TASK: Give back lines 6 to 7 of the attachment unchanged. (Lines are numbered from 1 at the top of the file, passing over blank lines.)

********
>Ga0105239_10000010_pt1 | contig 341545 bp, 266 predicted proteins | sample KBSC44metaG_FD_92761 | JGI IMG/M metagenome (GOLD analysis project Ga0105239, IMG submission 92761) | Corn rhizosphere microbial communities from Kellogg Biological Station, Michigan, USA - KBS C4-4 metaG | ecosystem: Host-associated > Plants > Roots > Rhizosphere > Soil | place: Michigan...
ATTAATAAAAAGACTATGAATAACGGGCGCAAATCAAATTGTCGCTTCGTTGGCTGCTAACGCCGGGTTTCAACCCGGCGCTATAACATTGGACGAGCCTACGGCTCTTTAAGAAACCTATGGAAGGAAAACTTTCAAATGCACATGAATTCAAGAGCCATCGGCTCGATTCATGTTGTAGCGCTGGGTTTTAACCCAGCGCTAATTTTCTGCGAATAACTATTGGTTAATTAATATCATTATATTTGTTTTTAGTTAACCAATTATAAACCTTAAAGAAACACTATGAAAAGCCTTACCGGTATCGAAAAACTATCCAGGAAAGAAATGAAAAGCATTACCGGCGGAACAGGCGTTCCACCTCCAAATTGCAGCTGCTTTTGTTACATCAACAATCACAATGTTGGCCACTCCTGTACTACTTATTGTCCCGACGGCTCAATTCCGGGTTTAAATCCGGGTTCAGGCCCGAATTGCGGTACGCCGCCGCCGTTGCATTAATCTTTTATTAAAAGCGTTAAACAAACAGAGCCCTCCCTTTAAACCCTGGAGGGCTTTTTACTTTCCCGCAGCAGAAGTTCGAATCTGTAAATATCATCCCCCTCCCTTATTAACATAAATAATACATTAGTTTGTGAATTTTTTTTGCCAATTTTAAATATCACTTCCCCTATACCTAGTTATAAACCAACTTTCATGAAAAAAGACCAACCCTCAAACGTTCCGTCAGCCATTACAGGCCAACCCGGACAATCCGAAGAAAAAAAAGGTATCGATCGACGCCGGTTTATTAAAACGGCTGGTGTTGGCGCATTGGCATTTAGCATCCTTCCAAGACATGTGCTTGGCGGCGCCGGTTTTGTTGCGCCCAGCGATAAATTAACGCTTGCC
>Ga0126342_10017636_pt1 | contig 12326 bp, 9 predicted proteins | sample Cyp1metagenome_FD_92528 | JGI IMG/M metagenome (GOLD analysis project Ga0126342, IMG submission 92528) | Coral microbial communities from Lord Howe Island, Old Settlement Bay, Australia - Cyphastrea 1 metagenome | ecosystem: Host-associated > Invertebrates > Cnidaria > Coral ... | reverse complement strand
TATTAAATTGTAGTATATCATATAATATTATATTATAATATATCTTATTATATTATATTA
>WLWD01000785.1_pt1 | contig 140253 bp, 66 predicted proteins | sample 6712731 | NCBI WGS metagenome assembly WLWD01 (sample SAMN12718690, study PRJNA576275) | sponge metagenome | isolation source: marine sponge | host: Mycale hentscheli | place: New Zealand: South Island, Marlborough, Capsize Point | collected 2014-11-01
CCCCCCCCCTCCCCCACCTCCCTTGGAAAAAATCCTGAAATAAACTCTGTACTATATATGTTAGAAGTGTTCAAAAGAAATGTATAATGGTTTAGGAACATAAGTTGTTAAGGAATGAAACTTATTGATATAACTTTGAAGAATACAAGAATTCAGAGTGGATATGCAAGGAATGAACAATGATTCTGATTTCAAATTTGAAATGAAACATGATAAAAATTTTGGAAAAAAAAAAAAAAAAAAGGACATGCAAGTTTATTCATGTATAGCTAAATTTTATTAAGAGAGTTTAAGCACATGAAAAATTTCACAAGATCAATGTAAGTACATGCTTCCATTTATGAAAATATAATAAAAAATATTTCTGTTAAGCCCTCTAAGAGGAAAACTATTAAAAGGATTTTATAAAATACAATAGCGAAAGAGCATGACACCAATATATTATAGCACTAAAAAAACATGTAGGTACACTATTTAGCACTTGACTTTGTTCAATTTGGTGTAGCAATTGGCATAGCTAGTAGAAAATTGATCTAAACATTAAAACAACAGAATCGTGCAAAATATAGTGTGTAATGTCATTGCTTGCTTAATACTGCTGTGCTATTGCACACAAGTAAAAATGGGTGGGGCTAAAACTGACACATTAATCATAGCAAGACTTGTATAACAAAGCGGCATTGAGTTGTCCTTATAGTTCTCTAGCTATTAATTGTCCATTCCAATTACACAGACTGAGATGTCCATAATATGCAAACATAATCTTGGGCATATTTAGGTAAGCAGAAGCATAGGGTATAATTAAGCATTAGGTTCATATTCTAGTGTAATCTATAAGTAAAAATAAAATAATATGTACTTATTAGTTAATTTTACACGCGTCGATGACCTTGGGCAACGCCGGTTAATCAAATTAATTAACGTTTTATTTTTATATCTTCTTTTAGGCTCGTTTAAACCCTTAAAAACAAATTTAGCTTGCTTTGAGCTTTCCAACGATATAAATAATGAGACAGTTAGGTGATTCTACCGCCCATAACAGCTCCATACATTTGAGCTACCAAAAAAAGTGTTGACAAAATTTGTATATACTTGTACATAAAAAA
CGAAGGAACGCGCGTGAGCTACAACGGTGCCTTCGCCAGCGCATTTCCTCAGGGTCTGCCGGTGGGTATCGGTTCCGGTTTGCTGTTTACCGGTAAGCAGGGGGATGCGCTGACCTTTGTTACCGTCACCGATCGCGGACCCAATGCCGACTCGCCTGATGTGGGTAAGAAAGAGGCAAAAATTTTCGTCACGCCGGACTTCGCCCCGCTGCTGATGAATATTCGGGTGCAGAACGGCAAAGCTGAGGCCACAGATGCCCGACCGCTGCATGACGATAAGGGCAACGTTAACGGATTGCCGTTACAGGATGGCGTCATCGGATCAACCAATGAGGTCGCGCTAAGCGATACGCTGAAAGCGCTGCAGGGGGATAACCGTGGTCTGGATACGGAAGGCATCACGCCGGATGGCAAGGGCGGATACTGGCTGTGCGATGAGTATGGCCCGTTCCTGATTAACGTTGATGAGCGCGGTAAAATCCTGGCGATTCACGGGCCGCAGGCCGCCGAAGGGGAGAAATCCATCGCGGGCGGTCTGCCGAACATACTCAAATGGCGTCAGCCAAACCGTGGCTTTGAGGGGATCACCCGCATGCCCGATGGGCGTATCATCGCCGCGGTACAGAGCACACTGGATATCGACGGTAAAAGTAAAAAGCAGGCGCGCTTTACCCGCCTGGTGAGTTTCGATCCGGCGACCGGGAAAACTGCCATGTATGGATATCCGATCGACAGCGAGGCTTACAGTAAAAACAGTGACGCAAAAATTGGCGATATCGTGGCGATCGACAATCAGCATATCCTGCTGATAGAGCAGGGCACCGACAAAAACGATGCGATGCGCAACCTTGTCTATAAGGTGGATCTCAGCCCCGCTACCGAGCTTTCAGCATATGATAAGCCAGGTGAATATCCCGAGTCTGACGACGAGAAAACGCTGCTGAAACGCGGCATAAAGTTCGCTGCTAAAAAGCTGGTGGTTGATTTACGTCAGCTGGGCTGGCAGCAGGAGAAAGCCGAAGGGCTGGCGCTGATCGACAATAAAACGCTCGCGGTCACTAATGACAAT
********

CCCCCCCCCTCCCCCACCTCCCTTGGAAAAAATCCTGAAATAAACTCTGTACTATATATGTTAGAAGTGTTCAAAAGAAATGTATAATGGTTTAGGAACATAAGTTGTTAAGGAATGAAACTTATTGATATAACTTTGAAGAATACAAGAATTCAGAGTGGATATGCAAGGAATGAACAATGATTCTGATTTCAAATTTGAAATGAAACATGATAAAAATTTTGGAAAAAAAAAAAAAAAAAAGGACATGCAAGTTTATTCATGTATAGCTAAATTTTATTAAGAGAGTTTAAGCACATGAAAAATTTCACAAGATCAATGTAAGTACATGCTTCCATTTATGAAAATATAATAAAAAATATTTCTGTTAAGCCCTCTAAGAGGAAAACTATTAAAAGGATTTTATAAAATACAATAGCGAAAGAGCATGACACCAATATATTATAGCACTAAAAAAACATGTAGGTACACTATTTAGCACTTGACTTTGTTCAATTTGGTGTAGCAATTGGCATAGCTAGTAGAAAATTGATCTAAACATTAAAACAACAGAATCGTGCAAAATATAGTGTGTAATGTCATTGCTTGCTTAATACTGCTGTGCTATTGCACACAAGTAAAAATGGGTGGGGCTAAAACTGACACATTAATCATAGCAAGACTTGTATAACAAAGCGGCATTGAGTTGTCCTTATAGTTCTCTAGCTATTAATTGTCCATTCCAATTACACAGACTGAGATGTCCATAATATGCAAACATAATCTTGGGCATATTTAGGTAAGCAGAAGCATAGGGTATAATTAAGCATTAGGTTCATATTCTAGTGTAATCTATAAGTAAAAATAAAATAATATGTACTTATTAGTTAATTTTACACGCGTCGATGACCTTGGGCAACGCCGGTTAATCAAATTAATTAACGTTTTATTTTTATATCTTCTTTTAGGCTCGTTTAAACCCTTAAAAACAAATTTAGCTTGCTTTGAGCTTTCCAACGATATAAATAATGAGACAGTTAGGTGATTCTACCGCCCATAACAGCTCCATACATTTGAGCTACCAAAAAAAGTGTTGACAAAATTTGTATATACTTGTACATAAAAAA
CGAAGGAACGCGCGTGAGCTACAACGGTGCCTTCGCCAGCGCATTTCCTCAGGGTCTGCCGGTGGGTATCGGTTCCGGTTTGCTGTTTACCGGTAAGCAGGGGGATGCGCTGACCTTTGTTACCGTCACCGATCGCGGACCCAATGCCGACTCGCCTGATGTGGGTAAGAAAGAGGCAAAAATTTTCGTCACGCCGGACTTCGCCCCGCTGCTGATGAATATTCGGGTGCAGAACGGCAAAGCTGAGGCCACAGATGCCCGACCGCTGCATGACGATAAGGGCAACGTTAACGGATTGCCGTTACAGGATGGCGTCATCGGATCAACCAATGAGGTCGCGCTAAGCGATACGCTGAAAGCGCTGCAGGGGGATAACCGTGGTCTGGATACGGAAGGCATCACGCCGGATGGCAAGGGCGGATACTGGCTGTGCGATGAGTATGGCCCGTTCCTGATTAACGTTGATGAGCGCGGTAAAATCCTGGCGATTCACGGGCCGCAGGCCGCCGAAGGGGAGAAATCCATCGCGGGCGGTCTGCCGAACATACTCAAATGGCGTCAGCCAAACCGTGGCTTTGAGGGGATCACCCGCATGCCCGATGGGCGTATCATCGCCGCGGTACAGAGCACACTGGATATCGACGGTAAAAGTAAAAAGCAGGCGCGCTTTACCCGCCTGGTGAGTTTCGATCCGGCGACCGGGAAAACTGCCATGTATGGATATCCGATCGACAGCGAGGCTTACAGTAAAAACAGTGACGCAAAAATTGGCGATATCGTGGCGATCGACAATCAGCATATCCTGCTGATAGAGCAGGGCACCGACAAAAACGATGCGATGCGCAACCTTGTCTATAAGGTGGATCTCAGCCCCGCTACCGAGCTTTCAGCATATGATAAGCCAGGTGAATATCCCGAGTCTGACGACGAGAAAACGCTGCTGAAACGCGGCATAAAGTTCGCTGCTAAAAAGCTGGTGGTTGATTTACGTCAGCTGGGCTGGCAGCAGGAGAAAGCCGAAGGGCTGGCGCTGATCGACAATAAAACGCTCGCGGTCACTAATGACAAT